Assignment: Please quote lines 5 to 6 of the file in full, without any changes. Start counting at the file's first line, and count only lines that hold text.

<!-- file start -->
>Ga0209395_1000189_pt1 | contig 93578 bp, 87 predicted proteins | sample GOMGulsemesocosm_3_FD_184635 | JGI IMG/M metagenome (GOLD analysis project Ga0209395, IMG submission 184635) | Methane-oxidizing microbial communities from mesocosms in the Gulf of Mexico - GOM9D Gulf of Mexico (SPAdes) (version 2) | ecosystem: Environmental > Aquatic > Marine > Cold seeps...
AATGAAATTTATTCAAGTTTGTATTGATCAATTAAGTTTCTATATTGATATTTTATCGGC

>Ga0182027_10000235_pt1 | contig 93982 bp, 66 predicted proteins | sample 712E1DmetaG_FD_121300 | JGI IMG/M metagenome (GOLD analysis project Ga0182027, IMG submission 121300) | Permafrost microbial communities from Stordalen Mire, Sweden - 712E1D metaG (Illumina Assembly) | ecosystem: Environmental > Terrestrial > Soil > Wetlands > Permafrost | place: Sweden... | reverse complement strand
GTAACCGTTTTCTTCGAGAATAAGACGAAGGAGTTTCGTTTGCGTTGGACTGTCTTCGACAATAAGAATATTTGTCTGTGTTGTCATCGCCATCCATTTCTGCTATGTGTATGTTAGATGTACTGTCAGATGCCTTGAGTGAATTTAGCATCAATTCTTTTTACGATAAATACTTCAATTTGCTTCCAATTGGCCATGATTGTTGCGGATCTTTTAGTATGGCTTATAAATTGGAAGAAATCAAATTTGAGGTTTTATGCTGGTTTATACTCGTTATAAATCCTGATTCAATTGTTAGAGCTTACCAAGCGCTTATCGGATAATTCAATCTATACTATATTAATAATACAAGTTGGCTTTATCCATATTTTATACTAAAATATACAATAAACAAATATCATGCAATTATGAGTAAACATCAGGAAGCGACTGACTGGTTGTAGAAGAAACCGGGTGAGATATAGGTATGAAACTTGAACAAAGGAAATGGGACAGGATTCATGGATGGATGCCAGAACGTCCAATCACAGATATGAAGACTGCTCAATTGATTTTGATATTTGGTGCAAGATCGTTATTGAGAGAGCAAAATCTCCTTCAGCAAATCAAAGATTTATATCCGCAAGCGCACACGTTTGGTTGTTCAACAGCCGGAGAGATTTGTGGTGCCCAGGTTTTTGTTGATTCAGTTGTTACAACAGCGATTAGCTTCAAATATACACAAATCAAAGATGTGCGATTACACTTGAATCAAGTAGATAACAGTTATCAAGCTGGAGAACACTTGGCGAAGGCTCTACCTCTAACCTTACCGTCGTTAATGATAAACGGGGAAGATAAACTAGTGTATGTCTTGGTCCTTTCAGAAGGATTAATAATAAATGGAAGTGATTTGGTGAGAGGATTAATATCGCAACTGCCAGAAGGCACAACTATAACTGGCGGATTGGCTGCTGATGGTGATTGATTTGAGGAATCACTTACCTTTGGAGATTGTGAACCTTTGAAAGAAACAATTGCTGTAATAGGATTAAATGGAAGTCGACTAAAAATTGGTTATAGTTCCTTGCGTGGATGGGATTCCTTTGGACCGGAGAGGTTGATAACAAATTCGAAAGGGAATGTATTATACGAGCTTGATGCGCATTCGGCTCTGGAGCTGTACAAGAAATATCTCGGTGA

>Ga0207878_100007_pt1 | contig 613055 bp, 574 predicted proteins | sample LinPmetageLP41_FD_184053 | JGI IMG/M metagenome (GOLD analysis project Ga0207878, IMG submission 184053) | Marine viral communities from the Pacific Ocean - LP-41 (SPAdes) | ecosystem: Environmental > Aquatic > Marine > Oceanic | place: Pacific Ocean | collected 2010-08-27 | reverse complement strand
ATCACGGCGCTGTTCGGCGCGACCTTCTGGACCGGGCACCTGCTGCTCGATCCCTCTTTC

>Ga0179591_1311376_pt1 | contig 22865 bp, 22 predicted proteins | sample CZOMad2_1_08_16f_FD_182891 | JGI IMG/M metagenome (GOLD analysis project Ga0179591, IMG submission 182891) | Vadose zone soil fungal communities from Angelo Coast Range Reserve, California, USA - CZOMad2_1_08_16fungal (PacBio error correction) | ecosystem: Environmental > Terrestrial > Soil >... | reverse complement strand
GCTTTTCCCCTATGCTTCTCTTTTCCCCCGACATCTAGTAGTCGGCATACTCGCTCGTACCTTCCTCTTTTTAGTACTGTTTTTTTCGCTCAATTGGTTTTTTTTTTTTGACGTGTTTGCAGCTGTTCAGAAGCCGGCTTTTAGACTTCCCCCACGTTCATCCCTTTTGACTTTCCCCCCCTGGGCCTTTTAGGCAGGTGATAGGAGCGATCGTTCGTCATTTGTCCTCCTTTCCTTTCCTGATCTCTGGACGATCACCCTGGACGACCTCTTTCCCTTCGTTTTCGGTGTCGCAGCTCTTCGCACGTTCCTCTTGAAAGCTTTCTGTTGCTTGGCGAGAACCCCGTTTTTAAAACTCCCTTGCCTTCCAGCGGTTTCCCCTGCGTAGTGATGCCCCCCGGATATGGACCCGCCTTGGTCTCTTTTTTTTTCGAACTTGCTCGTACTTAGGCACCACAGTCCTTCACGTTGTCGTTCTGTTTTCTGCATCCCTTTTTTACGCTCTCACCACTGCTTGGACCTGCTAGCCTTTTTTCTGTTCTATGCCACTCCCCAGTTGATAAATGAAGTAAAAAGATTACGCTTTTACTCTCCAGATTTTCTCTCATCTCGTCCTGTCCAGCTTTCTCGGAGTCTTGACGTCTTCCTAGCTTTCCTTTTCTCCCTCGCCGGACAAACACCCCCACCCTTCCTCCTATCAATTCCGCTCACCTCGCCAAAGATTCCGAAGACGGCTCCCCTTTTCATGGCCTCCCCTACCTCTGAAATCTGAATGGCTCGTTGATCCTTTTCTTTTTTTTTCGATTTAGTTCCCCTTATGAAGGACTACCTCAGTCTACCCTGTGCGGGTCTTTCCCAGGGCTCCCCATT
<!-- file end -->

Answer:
>Ga0207878_100007_pt1 | contig 613055 bp, 574 predicted proteins | sample LinPmetageLP41_FD_184053 | JGI IMG/M metagenome (GOLD analysis project Ga0207878, IMG submission 184053) | Marine viral communities from the Pacific Ocean - LP-41 (SPAdes) | ecosystem: Environmental > Aquatic > Marine > Oceanic | place: Pacific Ocean | collected 2010-08-27 | reverse complement strand
ATCACGGCGCTGTTCGGCGCGACCTTCTGGACCGGGCACCTGCTGCTCGATCCCTCTTTC